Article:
The consistency of maximum running speed measurements in humans using a feedback-controlled treadmill, and a comparison with maximum attainable speed during overground locomotion.
Bowtell MV., Tan H., Wilson AM.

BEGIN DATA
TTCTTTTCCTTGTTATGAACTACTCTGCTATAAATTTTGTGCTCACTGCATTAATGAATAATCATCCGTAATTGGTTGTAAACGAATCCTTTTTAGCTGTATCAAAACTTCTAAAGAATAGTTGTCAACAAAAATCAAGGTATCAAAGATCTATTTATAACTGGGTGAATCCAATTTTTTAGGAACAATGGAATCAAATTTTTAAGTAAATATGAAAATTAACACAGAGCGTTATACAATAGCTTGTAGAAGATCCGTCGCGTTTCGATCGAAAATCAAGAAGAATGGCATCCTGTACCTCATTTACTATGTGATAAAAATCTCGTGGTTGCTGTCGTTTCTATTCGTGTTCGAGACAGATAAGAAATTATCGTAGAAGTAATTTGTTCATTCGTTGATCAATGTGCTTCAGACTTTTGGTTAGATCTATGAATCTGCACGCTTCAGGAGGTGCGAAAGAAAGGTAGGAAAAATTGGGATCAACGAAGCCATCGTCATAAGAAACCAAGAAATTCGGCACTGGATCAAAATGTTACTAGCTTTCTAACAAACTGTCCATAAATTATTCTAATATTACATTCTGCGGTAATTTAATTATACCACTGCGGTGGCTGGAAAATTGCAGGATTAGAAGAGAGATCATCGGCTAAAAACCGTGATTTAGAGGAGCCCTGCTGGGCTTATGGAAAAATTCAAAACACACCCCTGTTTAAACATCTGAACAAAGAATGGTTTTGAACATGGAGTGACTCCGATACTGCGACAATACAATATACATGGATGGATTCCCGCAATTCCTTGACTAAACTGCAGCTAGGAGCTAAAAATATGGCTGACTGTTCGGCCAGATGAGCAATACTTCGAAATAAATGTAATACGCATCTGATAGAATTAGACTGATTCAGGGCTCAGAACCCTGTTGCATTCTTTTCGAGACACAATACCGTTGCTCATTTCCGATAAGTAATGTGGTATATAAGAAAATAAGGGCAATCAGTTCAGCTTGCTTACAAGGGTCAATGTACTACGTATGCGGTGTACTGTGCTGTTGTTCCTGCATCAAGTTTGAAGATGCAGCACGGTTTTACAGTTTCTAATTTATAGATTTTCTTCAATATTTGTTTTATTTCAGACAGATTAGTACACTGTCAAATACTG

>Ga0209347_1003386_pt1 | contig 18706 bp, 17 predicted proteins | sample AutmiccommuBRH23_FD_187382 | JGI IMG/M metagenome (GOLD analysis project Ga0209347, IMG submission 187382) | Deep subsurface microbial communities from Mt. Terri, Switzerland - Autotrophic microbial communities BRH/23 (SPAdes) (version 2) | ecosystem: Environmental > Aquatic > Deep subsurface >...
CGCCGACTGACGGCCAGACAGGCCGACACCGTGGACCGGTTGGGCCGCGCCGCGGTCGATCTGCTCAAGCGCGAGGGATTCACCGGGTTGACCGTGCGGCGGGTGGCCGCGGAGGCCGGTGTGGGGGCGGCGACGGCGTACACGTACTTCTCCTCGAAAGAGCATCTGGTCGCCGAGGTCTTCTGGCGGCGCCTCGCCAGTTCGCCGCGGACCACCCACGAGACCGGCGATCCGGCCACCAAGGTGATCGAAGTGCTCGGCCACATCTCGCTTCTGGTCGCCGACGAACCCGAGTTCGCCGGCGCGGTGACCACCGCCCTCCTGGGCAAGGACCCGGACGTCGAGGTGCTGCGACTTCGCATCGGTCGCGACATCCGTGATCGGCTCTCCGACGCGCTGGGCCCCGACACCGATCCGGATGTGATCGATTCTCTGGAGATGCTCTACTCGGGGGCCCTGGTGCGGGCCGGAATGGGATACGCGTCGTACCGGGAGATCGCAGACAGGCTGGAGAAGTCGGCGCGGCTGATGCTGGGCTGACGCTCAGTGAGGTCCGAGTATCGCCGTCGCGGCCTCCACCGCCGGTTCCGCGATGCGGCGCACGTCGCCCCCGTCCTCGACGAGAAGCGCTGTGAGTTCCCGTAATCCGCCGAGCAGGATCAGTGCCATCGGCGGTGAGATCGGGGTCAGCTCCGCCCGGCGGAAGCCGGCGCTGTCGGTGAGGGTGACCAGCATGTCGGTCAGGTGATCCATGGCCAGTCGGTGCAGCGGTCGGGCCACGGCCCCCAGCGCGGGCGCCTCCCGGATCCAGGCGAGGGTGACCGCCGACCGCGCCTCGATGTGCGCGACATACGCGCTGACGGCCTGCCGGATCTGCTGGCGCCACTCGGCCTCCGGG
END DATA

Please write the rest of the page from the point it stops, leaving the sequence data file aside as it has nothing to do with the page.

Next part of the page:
Consistent measurement of maximum running speed overground is problematic due to the difficulty in precise, continual measurement of speed, and the substantial workload in accelerating the body promoting the onset of fatigue. Treadmills remove the requirement for acceleration which enables more repeats. They also allow experiments to be carried out in controlled environments and where space is limited, but they usually depend on manual and subjective speed control. Here we used a draw-wire position sensor and a proportional-derivative (PD) controller to automatically adjust treadmill belt speed of a large equine treadmill. The feedback loop took the real-time position and velocity of the runner relative to the front of the treadmill as input. This control system allowed runners to accelerate from walking speed to a peak running speed within a few strides and then decelerate as quickly as they wished. We used the system to evaluate the variation in maximum speed determination that results from one trial to 10 trials, in eleven individuals. Three trials gave a maximum speed 97.8% of that achieved after ten. The approach used is appropriate for any treadmill where the running zone length is greater than three metres and the speed controller can be externally controlled. Subjects ran 11.5% faster on the treadmill than overground, part of which can be explained by the removal of aerodynamic drag and the fatigue of overground running. Additional factors may, however, contribute to athletes running faster on a treadmill, for instance some aspect of stability or control.